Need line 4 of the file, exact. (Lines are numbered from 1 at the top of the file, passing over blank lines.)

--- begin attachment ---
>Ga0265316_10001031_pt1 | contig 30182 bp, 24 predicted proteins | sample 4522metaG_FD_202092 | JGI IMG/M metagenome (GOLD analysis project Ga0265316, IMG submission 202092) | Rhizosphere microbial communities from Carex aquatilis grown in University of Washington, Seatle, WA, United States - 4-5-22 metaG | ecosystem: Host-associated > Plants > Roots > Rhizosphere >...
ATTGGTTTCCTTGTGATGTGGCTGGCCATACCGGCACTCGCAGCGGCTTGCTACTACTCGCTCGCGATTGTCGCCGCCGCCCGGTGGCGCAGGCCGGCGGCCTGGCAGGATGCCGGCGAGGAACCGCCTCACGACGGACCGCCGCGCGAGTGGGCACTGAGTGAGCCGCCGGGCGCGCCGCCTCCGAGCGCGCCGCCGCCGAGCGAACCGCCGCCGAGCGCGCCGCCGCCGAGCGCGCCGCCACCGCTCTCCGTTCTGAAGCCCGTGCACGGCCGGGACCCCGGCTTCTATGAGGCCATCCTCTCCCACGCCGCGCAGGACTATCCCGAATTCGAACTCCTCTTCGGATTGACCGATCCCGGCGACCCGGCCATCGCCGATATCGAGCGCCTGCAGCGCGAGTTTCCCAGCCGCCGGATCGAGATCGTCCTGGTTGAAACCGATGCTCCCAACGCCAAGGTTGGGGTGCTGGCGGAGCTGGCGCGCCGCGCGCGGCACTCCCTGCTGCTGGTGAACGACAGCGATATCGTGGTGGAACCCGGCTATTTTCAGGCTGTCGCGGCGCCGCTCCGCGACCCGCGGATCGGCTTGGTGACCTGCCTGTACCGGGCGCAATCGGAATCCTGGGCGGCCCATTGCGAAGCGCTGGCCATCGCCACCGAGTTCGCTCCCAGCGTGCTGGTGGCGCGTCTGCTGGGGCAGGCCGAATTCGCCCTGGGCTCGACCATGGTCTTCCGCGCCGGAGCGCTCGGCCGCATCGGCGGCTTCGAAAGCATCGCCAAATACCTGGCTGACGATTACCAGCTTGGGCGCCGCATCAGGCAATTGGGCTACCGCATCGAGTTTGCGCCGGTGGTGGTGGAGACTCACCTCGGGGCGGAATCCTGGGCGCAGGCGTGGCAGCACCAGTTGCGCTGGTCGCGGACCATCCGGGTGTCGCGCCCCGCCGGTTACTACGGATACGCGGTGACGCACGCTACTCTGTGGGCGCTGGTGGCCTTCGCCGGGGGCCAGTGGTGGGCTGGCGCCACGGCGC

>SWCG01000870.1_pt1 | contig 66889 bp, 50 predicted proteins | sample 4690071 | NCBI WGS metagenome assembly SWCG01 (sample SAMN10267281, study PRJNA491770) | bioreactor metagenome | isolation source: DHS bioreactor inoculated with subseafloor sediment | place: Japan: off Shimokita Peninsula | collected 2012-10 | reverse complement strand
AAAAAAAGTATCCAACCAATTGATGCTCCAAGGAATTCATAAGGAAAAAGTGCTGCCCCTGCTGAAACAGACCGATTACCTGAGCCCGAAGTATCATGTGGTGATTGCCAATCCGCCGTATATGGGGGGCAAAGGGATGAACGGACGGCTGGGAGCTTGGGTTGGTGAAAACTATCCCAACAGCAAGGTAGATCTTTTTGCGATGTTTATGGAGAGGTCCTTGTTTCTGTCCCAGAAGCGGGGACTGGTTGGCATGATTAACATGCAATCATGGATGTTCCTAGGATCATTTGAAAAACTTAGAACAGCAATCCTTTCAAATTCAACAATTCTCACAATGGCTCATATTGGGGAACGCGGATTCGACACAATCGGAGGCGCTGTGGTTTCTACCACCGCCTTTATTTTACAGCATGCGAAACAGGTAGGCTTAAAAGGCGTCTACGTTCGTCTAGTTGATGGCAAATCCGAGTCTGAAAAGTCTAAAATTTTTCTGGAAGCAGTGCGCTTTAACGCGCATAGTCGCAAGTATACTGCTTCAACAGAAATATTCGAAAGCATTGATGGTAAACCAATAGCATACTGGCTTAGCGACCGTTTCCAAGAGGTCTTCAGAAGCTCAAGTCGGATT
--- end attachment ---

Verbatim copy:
AAAAAAAGTATCCAACCAATTGATGCTCCAAGGAATTCATAAGGAAAAAGTGCTGCCCCTGCTGAAACAGACCGATTACCTGAGCCCGAAGTATCATGTGGTGATTGCCAATCCGCCGTATATGGGGGGCAAAGGGATGAACGGACGGCTGGGAGCTTGGGTTGGTGAAAACTATCCCAACAGCAAGGTAGATCTTTTTGCGATGTTTATGGAGAGGTCCTTGTTTCTGTCCCAGAAGCGGGGACTGGTTGGCATGATTAACATGCAATCATGGATGTTCCTAGGATCATTTGAAAAACTTAGAACAGCAATCCTTTCAAATTCAACAATTCTCACAATGGCTCATATTGGGGAACGCGGATTCGACACAATCGGAGGCGCTGTGGTTTCTACCACCGCCTTTATTTTACAGCATGCGAAACAGGTAGGCTTAAAAGGCGTCTACGTTCGTCTAGTTGATGGCAAATCCGAGTCTGAAAAGTCTAAAATTTTTCTGGAAGCAGTGCGCTTTAACGCGCATAGTCGCAAGTATACTGCTTCAACAGAAATATTCGAAAGCATTGATGGTAAACCAATAGCATACTGGCTTAGCGACCGTTTCCAAGAGGTCTTCAGAAGCTCAAGTCGGATT